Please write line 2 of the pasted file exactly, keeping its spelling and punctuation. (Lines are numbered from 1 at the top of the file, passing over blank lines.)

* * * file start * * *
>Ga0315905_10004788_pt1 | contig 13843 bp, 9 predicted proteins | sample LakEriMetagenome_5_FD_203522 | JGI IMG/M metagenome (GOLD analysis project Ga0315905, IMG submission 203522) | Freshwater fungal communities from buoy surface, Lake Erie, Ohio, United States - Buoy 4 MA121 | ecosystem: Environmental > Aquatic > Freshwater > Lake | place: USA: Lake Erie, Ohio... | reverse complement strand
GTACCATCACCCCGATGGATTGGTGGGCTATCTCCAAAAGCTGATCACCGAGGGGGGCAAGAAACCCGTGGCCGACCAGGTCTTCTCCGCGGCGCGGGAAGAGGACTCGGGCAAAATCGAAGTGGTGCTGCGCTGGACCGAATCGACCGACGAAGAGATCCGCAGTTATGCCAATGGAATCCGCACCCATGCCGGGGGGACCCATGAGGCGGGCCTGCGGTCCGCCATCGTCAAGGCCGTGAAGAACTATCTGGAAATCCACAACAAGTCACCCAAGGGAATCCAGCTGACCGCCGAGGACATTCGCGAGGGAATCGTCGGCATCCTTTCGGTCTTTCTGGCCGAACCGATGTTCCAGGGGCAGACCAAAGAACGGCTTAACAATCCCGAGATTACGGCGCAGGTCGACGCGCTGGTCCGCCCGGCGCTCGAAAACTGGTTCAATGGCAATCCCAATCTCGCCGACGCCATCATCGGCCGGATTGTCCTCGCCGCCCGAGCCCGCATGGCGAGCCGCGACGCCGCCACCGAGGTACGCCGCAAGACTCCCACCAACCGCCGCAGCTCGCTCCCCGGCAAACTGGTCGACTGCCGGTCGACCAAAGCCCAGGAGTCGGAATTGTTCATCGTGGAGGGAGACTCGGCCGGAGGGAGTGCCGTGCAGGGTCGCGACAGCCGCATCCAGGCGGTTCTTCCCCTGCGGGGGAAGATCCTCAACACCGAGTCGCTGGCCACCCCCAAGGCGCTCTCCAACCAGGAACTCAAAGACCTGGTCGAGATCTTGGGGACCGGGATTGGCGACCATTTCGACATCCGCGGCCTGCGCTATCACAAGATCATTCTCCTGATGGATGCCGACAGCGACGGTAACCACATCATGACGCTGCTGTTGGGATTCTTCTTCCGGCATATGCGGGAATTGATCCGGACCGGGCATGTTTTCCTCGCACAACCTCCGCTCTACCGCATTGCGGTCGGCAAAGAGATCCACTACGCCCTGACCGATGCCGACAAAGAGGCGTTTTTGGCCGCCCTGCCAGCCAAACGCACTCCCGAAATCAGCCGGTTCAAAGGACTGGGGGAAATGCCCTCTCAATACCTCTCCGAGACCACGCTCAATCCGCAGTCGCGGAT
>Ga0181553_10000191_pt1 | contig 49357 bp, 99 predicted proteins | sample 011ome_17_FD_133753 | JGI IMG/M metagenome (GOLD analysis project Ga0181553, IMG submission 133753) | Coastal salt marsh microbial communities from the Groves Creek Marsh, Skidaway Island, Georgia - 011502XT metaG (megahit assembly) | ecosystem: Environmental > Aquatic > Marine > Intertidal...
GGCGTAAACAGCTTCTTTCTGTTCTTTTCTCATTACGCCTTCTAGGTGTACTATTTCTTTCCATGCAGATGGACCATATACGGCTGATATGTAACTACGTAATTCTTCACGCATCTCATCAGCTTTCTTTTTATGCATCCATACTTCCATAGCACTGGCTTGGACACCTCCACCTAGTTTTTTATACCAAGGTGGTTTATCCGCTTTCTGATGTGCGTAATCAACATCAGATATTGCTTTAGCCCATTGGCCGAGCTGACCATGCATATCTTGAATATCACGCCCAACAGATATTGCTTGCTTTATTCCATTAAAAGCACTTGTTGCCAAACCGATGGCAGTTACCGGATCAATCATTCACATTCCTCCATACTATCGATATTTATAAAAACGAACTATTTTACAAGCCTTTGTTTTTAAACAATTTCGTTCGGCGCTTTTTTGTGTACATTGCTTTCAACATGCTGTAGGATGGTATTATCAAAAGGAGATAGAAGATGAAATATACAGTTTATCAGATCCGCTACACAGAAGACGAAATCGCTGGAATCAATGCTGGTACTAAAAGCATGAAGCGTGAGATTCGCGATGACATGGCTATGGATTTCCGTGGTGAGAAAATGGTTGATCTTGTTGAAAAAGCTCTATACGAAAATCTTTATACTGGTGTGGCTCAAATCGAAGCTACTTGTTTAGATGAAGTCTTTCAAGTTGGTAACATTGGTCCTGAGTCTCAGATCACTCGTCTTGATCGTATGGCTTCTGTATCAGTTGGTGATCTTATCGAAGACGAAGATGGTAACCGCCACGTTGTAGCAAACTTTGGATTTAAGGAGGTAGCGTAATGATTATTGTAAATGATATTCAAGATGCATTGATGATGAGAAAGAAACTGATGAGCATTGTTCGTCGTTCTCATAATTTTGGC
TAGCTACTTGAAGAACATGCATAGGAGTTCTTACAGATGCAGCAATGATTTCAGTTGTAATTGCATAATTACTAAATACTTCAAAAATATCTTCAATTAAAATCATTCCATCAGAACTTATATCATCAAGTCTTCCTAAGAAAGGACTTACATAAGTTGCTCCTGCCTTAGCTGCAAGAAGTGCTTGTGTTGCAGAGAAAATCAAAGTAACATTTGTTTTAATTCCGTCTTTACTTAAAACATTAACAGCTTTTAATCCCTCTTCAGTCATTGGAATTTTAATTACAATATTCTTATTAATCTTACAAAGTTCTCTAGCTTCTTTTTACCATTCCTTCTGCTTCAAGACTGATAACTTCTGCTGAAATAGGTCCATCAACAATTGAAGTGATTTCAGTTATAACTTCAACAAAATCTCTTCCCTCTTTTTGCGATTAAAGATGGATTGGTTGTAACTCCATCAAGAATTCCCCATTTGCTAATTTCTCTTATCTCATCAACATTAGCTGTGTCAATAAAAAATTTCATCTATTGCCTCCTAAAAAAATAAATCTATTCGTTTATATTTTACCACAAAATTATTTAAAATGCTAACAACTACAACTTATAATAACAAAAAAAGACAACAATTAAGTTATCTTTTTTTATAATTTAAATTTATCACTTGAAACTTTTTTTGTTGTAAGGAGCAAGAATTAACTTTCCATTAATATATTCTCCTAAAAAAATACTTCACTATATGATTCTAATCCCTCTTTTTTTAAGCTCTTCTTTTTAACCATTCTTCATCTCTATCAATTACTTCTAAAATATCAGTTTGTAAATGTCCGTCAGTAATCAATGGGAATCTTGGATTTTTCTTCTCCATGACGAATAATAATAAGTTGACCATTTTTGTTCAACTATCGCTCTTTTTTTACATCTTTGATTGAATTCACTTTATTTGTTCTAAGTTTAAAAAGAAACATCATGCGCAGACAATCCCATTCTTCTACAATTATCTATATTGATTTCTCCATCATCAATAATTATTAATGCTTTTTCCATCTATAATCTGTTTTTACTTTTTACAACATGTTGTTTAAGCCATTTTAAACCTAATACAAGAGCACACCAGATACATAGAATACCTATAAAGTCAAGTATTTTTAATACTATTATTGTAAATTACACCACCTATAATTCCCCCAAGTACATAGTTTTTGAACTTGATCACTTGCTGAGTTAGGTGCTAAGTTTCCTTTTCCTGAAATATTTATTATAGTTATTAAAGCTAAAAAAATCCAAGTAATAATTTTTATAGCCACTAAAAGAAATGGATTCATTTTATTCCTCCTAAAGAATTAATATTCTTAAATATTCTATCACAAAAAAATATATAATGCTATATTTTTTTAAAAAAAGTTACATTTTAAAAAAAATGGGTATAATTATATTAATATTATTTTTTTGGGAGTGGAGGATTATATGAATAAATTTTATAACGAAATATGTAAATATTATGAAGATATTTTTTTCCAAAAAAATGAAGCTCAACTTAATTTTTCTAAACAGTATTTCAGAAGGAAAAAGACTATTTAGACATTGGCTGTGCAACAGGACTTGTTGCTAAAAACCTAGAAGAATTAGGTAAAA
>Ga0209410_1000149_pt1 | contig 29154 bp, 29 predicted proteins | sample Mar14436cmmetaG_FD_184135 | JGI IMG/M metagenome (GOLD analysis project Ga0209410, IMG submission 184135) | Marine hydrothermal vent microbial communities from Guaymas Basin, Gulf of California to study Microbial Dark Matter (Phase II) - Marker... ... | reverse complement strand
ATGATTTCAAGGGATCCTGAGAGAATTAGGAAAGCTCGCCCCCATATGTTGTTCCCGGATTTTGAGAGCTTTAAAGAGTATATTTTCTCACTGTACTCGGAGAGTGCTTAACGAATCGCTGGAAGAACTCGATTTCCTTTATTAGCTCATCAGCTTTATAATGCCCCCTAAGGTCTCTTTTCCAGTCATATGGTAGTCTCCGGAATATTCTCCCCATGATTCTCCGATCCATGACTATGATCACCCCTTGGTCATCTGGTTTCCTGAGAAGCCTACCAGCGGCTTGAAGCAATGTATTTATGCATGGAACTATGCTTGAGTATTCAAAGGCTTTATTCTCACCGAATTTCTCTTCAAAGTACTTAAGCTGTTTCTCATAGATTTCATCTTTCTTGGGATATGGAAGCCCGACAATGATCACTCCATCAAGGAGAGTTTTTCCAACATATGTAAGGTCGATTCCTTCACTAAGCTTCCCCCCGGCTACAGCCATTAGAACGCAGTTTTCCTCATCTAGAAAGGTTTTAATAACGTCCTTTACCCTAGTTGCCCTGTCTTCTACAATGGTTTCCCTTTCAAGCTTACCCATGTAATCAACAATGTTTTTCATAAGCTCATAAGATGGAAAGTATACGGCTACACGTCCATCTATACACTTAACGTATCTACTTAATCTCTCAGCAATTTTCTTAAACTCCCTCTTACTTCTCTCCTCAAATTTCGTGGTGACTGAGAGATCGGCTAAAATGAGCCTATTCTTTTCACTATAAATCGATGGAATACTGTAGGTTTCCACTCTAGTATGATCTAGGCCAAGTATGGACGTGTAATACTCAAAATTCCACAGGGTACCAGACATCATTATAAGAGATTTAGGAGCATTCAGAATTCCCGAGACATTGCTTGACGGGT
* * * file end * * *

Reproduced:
GTACCATCACCCCGATGGATTGGTGGGCTATCTCCAAAAGCTGATCACCGAGGGGGGCAAGAAACCCGTGGCCGACCAGGTCTTCTCCGCGGCGCGGGAAGAGGACTCGGGCAAAATCGAAGTGGTGCTGCGCTGGACCGAATCGACCGACGAAGAGATCCGCAGTTATGCCAATGGAATCCGCACCCATGCCGGGGGGACCCATGAGGCGGGCCTGCGGTCCGCCATCGTCAAGGCCGTGAAGAACTATCTGGAAATCCACAACAAGTCACCCAAGGGAATCCAGCTGACCGCCGAGGACATTCGCGAGGGAATCGTCGGCATCCTTTCGGTCTTTCTGGCCGAACCGATGTTCCAGGGGCAGACCAAAGAACGGCTTAACAATCCCGAGATTACGGCGCAGGTCGACGCGCTGGTCCGCCCGGCGCTCGAAAACTGGTTCAATGGCAATCCCAATCTCGCCGACGCCATCATCGGCCGGATTGTCCTCGCCGCCCGAGCCCGCATGGCGAGCCGCGACGCCGCCACCGAGGTACGCCGCAAGACTCCCACCAACCGCCGCAGCTCGCTCCCCGGCAAACTGGTCGACTGCCGGTCGACCAAAGCCCAGGAGTCGGAATTGTTCATCGTGGAGGGAGACTCGGCCGGAGGGAGTGCCGTGCAGGGTCGCGACAGCCGCATCCAGGCGGTTCTTCCCCTGCGGGGGAAGATCCTCAACACCGAGTCGCTGGCCACCCCCAAGGCGCTCTCCAACCAGGAACTCAAAGACCTGGTCGAGATCTTGGGGACCGGGATTGGCGACCATTTCGACATCCGCGGCCTGCGCTATCACAAGATCATTCTCCTGATGGATGCCGACAGCGACGGTAACCACATCATGACGCTGCTGTTGGGATTCTTCTTCCGGCATATGCGGGAATTGATCCGGACCGGGCATGTTTTCCTCGCACAACCTCCGCTCTACCGCATTGCGGTCGGCAAAGAGATCCACTACGCCCTGACCGATGCCGACAAAGAGGCGTTTTTGGCCGCCCTGCCAGCCAAACGCACTCCCGAAATCAGCCGGTTCAAAGGACTGGGGGAAATGCCCTCTCAATACCTCTCCGAGACCACGCTCAATCCGCAGTCGCGGAT